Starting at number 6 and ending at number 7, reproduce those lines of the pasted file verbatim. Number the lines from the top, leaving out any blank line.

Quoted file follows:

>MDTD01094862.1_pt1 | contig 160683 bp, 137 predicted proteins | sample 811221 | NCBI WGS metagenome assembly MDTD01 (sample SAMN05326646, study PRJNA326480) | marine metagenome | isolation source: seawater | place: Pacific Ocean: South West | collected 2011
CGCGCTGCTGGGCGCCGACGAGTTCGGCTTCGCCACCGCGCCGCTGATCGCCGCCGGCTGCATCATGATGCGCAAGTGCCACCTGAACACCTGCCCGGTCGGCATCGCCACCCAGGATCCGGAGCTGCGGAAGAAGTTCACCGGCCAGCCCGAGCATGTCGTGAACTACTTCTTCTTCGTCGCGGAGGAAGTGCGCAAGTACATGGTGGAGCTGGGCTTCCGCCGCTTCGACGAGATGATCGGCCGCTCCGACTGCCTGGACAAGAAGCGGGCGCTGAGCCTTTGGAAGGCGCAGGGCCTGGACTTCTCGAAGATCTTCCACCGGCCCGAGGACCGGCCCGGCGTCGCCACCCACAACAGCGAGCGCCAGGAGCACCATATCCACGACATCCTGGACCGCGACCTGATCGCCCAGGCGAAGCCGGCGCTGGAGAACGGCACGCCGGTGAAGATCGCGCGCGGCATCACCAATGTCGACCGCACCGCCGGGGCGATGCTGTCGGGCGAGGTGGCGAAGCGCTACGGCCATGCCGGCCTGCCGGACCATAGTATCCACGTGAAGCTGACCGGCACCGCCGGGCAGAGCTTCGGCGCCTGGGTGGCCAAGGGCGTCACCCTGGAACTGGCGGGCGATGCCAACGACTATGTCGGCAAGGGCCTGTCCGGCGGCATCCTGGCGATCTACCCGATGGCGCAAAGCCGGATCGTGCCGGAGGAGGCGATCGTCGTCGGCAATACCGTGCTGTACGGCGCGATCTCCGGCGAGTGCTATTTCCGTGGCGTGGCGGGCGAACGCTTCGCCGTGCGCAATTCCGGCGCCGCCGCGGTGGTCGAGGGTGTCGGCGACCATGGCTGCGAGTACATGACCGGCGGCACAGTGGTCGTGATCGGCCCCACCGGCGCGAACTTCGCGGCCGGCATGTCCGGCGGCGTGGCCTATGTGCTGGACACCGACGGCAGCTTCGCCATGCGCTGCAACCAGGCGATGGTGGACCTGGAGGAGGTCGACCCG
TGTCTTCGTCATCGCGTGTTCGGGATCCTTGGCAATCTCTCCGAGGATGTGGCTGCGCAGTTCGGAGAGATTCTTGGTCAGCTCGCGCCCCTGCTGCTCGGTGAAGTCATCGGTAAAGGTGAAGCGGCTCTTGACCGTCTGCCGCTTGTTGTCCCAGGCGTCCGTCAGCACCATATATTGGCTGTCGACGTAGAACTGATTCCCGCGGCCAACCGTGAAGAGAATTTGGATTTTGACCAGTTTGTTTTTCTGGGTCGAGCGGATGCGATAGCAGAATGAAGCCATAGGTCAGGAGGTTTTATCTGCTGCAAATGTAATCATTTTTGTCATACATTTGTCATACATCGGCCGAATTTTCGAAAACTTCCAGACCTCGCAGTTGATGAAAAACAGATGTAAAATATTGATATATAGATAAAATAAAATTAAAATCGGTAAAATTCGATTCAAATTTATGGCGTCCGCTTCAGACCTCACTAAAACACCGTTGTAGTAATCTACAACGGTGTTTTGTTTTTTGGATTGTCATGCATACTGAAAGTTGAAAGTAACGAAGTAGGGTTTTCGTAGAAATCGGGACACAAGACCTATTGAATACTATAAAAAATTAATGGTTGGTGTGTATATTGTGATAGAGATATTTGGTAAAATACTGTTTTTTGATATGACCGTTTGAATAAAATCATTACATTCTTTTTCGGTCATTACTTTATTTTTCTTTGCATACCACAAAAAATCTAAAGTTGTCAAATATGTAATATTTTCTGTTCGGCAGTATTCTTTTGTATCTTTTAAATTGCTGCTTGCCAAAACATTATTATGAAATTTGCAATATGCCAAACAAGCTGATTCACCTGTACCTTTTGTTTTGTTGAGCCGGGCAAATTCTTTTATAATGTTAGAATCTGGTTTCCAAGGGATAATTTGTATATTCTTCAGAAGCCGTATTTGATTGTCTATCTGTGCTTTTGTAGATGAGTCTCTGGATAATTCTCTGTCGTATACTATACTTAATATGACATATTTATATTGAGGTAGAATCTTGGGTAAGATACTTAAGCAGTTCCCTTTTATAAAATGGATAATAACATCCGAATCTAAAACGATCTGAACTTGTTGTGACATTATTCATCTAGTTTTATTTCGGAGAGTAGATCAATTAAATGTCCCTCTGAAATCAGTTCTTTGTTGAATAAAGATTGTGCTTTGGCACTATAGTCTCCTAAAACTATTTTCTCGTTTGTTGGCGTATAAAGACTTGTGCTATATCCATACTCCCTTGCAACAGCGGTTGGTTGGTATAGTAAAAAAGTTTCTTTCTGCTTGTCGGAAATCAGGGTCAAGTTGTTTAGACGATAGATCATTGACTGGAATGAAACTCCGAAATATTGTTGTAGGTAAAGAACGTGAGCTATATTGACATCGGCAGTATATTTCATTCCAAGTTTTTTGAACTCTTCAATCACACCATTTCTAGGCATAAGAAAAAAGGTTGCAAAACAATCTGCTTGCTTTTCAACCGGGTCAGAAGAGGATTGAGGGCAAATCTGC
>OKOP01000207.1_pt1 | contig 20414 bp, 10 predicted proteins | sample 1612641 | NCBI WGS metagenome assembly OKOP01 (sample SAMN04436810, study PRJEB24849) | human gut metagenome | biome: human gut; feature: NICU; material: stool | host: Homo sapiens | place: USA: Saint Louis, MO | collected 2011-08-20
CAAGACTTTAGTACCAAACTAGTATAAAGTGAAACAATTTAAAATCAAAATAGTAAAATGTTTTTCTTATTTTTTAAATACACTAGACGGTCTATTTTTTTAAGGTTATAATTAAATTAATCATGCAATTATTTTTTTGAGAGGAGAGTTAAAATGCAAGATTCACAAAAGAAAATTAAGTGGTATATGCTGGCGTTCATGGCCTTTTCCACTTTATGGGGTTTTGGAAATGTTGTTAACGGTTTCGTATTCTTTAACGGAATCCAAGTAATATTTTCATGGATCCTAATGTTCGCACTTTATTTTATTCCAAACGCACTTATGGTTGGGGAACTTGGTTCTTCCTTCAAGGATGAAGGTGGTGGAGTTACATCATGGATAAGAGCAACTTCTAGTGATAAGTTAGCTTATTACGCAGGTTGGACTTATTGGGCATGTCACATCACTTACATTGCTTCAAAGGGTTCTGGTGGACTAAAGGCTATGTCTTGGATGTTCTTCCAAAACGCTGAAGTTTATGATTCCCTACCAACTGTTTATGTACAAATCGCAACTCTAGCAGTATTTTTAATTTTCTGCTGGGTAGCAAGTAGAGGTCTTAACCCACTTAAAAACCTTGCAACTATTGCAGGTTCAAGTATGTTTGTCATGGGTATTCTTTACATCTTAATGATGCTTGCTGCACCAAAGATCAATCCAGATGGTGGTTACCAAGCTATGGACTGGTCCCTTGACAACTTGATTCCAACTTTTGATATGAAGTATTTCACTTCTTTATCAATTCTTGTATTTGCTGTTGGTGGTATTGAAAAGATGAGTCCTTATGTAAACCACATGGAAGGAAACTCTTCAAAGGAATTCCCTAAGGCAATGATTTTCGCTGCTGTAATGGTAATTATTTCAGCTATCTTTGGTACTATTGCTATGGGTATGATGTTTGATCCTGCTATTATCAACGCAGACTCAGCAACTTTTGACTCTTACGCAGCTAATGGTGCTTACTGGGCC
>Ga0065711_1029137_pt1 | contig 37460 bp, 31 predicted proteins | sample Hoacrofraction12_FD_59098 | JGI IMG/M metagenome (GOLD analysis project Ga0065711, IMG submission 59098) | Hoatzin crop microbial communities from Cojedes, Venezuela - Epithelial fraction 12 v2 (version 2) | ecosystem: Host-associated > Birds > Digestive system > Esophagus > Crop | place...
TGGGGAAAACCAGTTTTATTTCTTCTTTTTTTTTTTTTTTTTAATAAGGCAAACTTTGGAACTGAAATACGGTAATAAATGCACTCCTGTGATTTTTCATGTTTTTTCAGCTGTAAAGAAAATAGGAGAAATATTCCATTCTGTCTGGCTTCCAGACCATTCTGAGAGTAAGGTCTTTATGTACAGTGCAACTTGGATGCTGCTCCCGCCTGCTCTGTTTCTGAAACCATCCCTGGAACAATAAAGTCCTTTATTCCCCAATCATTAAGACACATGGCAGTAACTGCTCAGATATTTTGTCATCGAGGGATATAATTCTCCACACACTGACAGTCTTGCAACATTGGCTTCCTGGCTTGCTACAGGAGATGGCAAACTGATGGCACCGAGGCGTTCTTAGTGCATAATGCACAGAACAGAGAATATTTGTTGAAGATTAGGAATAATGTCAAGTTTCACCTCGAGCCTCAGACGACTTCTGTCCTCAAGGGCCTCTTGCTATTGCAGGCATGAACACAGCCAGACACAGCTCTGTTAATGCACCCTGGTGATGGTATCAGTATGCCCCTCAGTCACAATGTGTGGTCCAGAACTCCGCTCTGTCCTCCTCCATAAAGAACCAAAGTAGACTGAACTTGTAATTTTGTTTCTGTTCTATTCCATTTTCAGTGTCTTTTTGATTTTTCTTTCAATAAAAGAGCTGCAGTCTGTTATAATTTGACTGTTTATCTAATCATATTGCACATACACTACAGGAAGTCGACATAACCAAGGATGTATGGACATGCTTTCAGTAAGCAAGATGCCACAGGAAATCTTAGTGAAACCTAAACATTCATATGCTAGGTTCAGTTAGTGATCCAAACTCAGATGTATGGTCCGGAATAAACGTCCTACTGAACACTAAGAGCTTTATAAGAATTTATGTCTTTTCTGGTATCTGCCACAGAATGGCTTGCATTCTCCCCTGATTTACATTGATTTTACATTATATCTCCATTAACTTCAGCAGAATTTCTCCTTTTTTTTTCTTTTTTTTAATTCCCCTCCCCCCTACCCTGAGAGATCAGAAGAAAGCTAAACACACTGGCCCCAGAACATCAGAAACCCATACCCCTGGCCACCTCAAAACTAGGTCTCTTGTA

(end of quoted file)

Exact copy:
>Ga0065711_1029137_pt1 | contig 37460 bp, 31 predicted proteins | sample Hoacrofraction12_FD_59098 | JGI IMG/M metagenome (GOLD analysis project Ga0065711, IMG submission 59098) | Hoatzin crop microbial communities from Cojedes, Venezuela - Epithelial fraction 12 v2 (version 2) | ecosystem: Host-associated > Birds > Digestive system > Esophagus > Crop | place...
TGGGGAAAACCAGTTTTATTTCTTCTTTTTTTTTTTTTTTTTAATAAGGCAAACTTTGGAACTGAAATACGGTAATAAATGCACTCCTGTGATTTTTCATGTTTTTTCAGCTGTAAAGAAAATAGGAGAAATATTCCATTCTGTCTGGCTTCCAGACCATTCTGAGAGTAAGGTCTTTATGTACAGTGCAACTTGGATGCTGCTCCCGCCTGCTCTGTTTCTGAAACCATCCCTGGAACAATAAAGTCCTTTATTCCCCAATCATTAAGACACATGGCAGTAACTGCTCAGATATTTTGTCATCGAGGGATATAATTCTCCACACACTGACAGTCTTGCAACATTGGCTTCCTGGCTTGCTACAGGAGATGGCAAACTGATGGCACCGAGGCGTTCTTAGTGCATAATGCACAGAACAGAGAATATTTGTTGAAGATTAGGAATAATGTCAAGTTTCACCTCGAGCCTCAGACGACTTCTGTCCTCAAGGGCCTCTTGCTATTGCAGGCATGAACACAGCCAGACACAGCTCTGTTAATGCACCCTGGTGATGGTATCAGTATGCCCCTCAGTCACAATGTGTGGTCCAGAACTCCGCTCTGTCCTCCTCCATAAAGAACCAAAGTAGACTGAACTTGTAATTTTGTTTCTGTTCTATTCCATTTTCAGTGTCTTTTTGATTTTTCTTTCAATAAAAGAGCTGCAGTCTGTTATAATTTGACTGTTTATCTAATCATATTGCACATACACTACAGGAAGTCGACATAACCAAGGATGTATGGACATGCTTTCAGTAAGCAAGATGCCACAGGAAATCTTAGTGAAACCTAAACATTCATATGCTAGGTTCAGTTAGTGATCCAAACTCAGATGTATGGTCCGGAATAAACGTCCTACTGAACACTAAGAGCTTTATAAGAATTTATGTCTTTTCTGGTATCTGCCACAGAATGGCTTGCATTCTCCCCTGATTTACATTGATTTTACATTATATCTCCATTAACTTCAGCAGAATTTCTCCTTTTTTTTTCTTTTTTTTAATTCCCCTCCCCCCTACCCTGAGAGATCAGAAGAAAGCTAAACACACTGGCCCCAGAACATCAGAAACCCATACCCCTGGCCACCTCAAAACTAGGTCTCTTGTA